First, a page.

He chose to use oil paints and built up layers and layers of paint using a palette knife and a paint brush to create and refine the image of our sweet bellwether, Hettie. The painting is 3’x3’ square. 

I couldn’t be happier with the painting! It’s just beautiful; something we’ll have in our home forever!  

Here are a few photos showing the process of his painting and the finished piece, although photos don’t do it justice.  


Please respect the artist and copyright laws. Do not download any images without written consent. 

Crossing the Bench: Custom Enclosure with Fore-Edge Painting.

A few months ago I posted a video of a concealed fore-edge painting I did on an old book.  This sparked an idea for a client of mine who quickly sent me a text asking if I could do a fore-edge painting on an enclosure rather than a book; I said sure why not, and this is what became of that text.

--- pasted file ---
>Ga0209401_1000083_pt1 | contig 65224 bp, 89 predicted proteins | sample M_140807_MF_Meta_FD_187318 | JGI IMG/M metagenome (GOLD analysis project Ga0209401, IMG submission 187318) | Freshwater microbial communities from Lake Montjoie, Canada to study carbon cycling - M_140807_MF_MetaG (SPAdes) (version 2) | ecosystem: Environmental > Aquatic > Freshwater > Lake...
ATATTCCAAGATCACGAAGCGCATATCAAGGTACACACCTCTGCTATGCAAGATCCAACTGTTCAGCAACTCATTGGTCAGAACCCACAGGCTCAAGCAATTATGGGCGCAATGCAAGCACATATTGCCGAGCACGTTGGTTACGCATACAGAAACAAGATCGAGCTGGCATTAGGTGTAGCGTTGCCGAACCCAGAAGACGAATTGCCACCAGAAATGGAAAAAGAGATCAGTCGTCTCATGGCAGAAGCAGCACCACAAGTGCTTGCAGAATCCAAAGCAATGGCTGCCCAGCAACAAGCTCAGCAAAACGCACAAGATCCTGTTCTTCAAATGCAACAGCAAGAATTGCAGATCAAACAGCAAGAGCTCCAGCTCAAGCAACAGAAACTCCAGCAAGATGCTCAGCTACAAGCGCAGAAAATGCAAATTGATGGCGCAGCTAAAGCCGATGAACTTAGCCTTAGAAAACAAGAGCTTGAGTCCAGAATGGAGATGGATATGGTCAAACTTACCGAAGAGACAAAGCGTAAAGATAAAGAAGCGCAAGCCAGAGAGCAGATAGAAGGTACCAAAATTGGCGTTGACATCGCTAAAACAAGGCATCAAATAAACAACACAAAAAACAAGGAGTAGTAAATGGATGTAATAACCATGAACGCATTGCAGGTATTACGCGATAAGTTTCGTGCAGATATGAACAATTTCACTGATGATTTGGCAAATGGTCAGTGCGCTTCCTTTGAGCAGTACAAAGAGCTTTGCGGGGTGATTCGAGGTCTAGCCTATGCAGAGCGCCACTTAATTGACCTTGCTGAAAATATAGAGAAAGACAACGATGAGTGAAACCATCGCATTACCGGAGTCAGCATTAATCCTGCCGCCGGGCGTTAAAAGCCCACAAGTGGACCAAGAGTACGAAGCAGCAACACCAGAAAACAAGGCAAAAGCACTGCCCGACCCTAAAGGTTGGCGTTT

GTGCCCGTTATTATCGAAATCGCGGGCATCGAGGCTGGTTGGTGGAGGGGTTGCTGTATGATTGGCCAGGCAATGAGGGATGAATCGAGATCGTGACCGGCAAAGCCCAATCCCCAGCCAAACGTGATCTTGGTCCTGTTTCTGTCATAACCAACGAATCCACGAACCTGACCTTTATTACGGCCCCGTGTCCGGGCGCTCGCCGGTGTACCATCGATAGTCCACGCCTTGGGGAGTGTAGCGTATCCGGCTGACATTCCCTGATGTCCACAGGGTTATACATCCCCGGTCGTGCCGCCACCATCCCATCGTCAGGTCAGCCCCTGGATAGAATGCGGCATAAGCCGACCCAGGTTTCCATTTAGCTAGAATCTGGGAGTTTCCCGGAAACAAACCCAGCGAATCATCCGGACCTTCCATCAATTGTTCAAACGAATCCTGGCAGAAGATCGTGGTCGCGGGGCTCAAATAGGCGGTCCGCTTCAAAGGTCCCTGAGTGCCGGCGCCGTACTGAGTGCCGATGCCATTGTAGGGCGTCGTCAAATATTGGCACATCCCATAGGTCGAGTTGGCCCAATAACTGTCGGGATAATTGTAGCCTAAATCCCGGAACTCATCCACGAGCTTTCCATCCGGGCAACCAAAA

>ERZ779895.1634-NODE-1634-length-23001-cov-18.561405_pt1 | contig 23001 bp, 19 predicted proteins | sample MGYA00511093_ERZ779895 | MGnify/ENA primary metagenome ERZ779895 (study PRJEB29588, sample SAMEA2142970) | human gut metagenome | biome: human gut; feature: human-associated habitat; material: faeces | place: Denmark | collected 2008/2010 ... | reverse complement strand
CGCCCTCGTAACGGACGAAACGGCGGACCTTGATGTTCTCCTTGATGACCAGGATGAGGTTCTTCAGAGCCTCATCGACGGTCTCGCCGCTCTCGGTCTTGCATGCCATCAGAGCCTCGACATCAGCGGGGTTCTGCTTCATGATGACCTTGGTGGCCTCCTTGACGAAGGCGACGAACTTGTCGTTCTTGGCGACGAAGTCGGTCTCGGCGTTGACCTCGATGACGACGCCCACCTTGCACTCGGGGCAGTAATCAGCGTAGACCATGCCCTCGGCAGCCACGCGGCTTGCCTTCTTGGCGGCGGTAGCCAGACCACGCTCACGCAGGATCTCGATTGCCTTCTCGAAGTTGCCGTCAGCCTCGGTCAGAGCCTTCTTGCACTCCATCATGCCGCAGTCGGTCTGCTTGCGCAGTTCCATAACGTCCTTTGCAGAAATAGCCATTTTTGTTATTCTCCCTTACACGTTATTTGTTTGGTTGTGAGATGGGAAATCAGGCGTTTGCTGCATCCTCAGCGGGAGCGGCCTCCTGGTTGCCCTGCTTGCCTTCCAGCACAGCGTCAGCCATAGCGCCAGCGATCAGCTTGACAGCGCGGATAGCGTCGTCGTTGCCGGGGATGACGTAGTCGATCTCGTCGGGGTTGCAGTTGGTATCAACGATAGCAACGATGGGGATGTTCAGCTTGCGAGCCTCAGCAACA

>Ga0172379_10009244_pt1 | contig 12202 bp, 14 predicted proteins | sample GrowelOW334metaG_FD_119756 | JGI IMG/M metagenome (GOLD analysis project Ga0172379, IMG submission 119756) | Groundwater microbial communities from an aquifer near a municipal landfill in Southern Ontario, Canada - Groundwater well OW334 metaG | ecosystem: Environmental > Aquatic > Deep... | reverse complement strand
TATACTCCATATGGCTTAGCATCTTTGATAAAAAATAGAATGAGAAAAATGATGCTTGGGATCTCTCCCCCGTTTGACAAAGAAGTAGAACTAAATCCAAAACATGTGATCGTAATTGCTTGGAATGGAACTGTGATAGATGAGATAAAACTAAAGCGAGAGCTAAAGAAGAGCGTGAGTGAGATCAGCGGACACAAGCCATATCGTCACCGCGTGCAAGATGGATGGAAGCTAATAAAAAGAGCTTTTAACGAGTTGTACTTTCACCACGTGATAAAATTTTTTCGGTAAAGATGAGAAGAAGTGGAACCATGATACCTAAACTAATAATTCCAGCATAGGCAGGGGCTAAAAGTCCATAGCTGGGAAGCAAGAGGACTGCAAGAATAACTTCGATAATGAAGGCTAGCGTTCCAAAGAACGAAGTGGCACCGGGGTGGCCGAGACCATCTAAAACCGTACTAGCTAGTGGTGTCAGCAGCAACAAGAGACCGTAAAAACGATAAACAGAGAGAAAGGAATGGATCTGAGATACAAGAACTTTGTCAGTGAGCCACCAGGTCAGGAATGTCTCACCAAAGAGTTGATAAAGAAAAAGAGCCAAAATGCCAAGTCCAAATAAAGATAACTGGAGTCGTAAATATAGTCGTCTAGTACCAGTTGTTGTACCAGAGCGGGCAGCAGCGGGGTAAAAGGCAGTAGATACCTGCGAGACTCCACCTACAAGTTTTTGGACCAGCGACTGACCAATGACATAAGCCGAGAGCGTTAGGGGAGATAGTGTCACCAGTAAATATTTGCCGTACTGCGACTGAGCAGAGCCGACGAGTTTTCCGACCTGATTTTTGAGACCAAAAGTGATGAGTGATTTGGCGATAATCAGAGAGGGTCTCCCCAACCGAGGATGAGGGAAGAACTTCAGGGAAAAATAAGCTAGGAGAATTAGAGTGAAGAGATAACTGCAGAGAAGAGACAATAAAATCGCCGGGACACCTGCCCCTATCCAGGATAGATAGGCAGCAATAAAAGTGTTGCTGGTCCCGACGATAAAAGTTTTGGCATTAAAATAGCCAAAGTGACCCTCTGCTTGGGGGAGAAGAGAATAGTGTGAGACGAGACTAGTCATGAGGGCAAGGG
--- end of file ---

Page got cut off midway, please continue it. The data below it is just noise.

First of all the tooling on the leather cover was too much fun; it was one of those projects that I just got lost in and spent a few more hours doing than I should’ve. 

The painting on the top fore-edge tray is of the Kirtland Temple before later changes were made to the exterior. The bottom fore-edge tray painting is landscape tying both the top and bottom trays together. 

This was such a fun project; I see more enclosure fore-edge treatments in my future.  


In the Kitchen at Eidolon: Oatmeal Cookies!


While thumbing through old cookbooks that once belonged to my mother, tucked in one of the pages I found a recipe she penned for oatmeal cookies.